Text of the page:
Friday, June 29, 2007
Hierarchy+Communion = Incompatability
Update 7/1/07 I was reminded (convicted!) this morning that 1 Corinthians 10:31 says it best: So then, whether you eat or drink, or whatever you do, do it all to honor God. (The Source NT)
Are we applying this in our lives? Mea culpa, as well.
One of my favorite blogs has been engaged in a dialogue, or a "communion of ideas" and I got a hand-slappin' over there, so thought I would finish my thoughts here. And, since my thoughts might contain the word "hierarchical," I'd best remain here, since that word apparently causes some sort of reaction in one of the commentators. ;-)
My contention is that communion within a hierarchical environment can never fully be the communion that Jesus desired for us in the NT. Paul did a little hand-slappin' himself when the Corinthians got out of line at the communion table. And, I think, a TABLE it was. The early church was not just a large gathering, it was small groups in homes. I wish the church dinners that occur today would be the communing that Jesus sought at that last supper. I wish these dinners would be done in remembrance of Him, however, in my experience the church dinner happens, then, later in the service, "communion" happens.
Koinonia has been translated to mean "communion." It also has been translated as fellowship. A translation that is closer to the NT times has utilized the word as "partnership"- - even to mean a business partnership. Either way, none of those words, including communion, are compatible with the word "hierarchy" which implies that someone is above the others, somehow superior in his (yes, usually male) station in life and holy matters, and that only they are qualified to lead the sharing.
The only qualified leader that belongs in the celebration of the life, death, and resurrection of Jesus is Jesus Himself. The most meaningful sharing in which I've taken part has been gatherings (lunch, dinner. . .even coffee!) where anyone (sometimes the homeowner) serves (not administers) the sacraments, or speaks from their heart; real dialogue takes place, and there is no "Head of the Table" other than Jesus Himself. I have experienced some intimate communions within smaller churches where anyone could serve the sacraments, and there was a genuine "eye to eye" meeting, greeting, and a feeling of togetherness and reverence.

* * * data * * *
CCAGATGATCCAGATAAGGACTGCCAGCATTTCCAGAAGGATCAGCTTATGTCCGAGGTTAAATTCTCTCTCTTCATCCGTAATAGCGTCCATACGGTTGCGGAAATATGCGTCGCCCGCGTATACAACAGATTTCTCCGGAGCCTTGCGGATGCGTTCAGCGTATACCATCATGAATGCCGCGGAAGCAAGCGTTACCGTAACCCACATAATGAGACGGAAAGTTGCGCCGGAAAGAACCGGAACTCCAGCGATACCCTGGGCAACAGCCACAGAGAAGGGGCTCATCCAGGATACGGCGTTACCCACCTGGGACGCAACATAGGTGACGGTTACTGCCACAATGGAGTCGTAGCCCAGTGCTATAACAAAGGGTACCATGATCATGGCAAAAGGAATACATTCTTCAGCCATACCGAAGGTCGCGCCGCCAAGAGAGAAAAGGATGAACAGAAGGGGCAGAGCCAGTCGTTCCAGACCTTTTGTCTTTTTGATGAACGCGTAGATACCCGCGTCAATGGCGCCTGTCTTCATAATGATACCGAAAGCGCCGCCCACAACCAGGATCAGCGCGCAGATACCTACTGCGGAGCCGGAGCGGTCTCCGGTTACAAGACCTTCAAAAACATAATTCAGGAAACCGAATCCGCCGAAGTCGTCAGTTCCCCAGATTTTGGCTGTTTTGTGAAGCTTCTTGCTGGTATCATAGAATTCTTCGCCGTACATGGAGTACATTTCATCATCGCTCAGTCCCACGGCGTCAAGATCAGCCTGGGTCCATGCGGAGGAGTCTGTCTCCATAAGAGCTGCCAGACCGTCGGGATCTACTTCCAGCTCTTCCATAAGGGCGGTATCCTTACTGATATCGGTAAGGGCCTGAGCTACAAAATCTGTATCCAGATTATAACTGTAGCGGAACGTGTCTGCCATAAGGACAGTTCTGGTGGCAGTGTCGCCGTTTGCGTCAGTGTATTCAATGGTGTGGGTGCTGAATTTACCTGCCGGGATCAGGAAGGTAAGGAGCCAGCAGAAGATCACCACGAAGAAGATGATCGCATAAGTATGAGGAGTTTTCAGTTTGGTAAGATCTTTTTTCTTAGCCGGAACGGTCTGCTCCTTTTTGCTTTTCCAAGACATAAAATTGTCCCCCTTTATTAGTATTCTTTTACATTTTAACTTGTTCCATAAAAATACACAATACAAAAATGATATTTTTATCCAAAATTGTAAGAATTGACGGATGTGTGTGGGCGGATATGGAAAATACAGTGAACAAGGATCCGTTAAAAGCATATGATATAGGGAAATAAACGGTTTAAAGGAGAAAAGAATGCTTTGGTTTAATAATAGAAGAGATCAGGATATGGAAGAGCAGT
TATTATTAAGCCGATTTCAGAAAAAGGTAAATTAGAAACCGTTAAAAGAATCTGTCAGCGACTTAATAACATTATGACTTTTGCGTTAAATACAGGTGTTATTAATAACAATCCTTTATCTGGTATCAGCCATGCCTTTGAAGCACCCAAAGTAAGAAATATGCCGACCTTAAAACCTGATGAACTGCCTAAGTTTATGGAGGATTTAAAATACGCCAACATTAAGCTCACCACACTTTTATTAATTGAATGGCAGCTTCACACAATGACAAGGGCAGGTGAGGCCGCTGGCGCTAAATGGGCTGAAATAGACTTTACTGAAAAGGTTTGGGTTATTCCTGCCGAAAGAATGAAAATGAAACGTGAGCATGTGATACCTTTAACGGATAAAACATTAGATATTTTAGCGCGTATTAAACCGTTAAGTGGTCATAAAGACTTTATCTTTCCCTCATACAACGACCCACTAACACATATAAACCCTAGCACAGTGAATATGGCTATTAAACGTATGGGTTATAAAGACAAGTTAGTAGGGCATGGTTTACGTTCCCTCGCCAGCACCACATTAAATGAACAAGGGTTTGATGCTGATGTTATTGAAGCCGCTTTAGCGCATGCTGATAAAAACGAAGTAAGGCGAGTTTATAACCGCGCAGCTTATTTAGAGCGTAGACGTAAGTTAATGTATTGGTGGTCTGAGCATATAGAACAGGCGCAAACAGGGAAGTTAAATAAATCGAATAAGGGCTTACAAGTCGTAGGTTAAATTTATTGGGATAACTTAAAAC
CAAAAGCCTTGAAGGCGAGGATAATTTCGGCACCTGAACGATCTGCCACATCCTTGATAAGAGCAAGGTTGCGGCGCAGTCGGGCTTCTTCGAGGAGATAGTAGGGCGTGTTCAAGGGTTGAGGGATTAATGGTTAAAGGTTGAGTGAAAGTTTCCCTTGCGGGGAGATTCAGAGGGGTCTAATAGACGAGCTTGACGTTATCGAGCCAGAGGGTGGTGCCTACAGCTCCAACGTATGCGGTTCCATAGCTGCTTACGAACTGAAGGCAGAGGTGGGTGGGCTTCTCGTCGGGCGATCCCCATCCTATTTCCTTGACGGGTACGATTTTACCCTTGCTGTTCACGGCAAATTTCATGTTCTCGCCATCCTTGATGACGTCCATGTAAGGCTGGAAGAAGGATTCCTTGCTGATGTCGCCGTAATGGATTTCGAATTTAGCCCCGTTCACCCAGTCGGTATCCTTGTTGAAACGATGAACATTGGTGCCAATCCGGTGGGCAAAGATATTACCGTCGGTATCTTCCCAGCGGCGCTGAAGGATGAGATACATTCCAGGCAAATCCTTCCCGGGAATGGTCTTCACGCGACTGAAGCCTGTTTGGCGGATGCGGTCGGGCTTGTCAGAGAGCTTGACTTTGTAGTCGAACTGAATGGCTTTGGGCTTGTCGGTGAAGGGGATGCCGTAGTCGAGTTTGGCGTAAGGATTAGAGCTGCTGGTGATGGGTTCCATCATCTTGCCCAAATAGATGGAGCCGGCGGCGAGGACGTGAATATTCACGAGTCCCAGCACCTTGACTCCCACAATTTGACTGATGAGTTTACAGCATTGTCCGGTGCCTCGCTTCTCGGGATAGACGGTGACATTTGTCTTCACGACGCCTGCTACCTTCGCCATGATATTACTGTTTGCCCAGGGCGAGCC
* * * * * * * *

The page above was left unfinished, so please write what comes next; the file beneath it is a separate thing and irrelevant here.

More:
I'm including some interesting information that I came across while formulating my thoughts. I long for the true communion that occurred in earlier centuries; where people shared, cared, got fired up, and just loved their Savior and remembered, with true reverence, what He did. The ritual communion of today is a culture-devised entity that bears little to no resemblance to the original.
Here is an excerpt from an article by James E. Biechler, the whole of which pretty much sums up my thoughts. I believe that Dr. Biechler is a Catholic, and part of the ARCC's team (Association for the Rights of Catholics in the Church). I visited their amazing website. (Full article: Rights 8: Church as Hierarchy or Communion )
Church as Hierarchy or Communion
By James E. Biechler
As a Catholic, the main problem I have with the ARCC Charter of Rights is its underlying assumption that lay people in the Church are equal to the clergy. My understanding is that Christ established the Church as a hierarchical society. Doesn't that mean that the clergy are superior to the laity? (Superior!?!)
--W.L.B., St. Charles, MO
The Code of Canon Law states: "In virtue of their rebirth in Christ there exists among all the Christian faithful a true equality with regard to dignity and the activity whereby all cooperate in the building up of the Body of Christ in accord with each one's own condition and function" (Canon 208). ARCC's Charter of Rights is in perfect accord with this canon and goes further in spelling out its implications. ARCC's Charter is based more on the teachings of the Second Vatican Council than upon the Code of Canon Law. A good case could be made for the fact that the Code is not always in agreement with the teachings of Vatican II. A significant number of theologians and canonists have commented on the retreat from Vatican II which the Code "canonized."
Few New Testament scholars today would agree that Jesus "founded" a "hierarchical" church. The distinction between "clergy" and "laity" was surely unknown to Jesus. One thing upon which there is growing agreement among scripture scholars is that Jesus was an egalitarian, a man who actually disregarded the social and religious obstacles to interpersonal equality. He associated with riffraff, ate with sinners and the socially unclean, accepted women and took them seriously even when they wanted to discuss theology. He practised open commensality in a society which placed great importance on discrimination at table.
Some more links that say it better than I:
http://www.the-highway.com/eucharist_Webster.html (The Eucharist by William Webster)
http://www.crbc.co.uk/sermons2005/may22.html (The Community and Commitment of the Early Christian Church)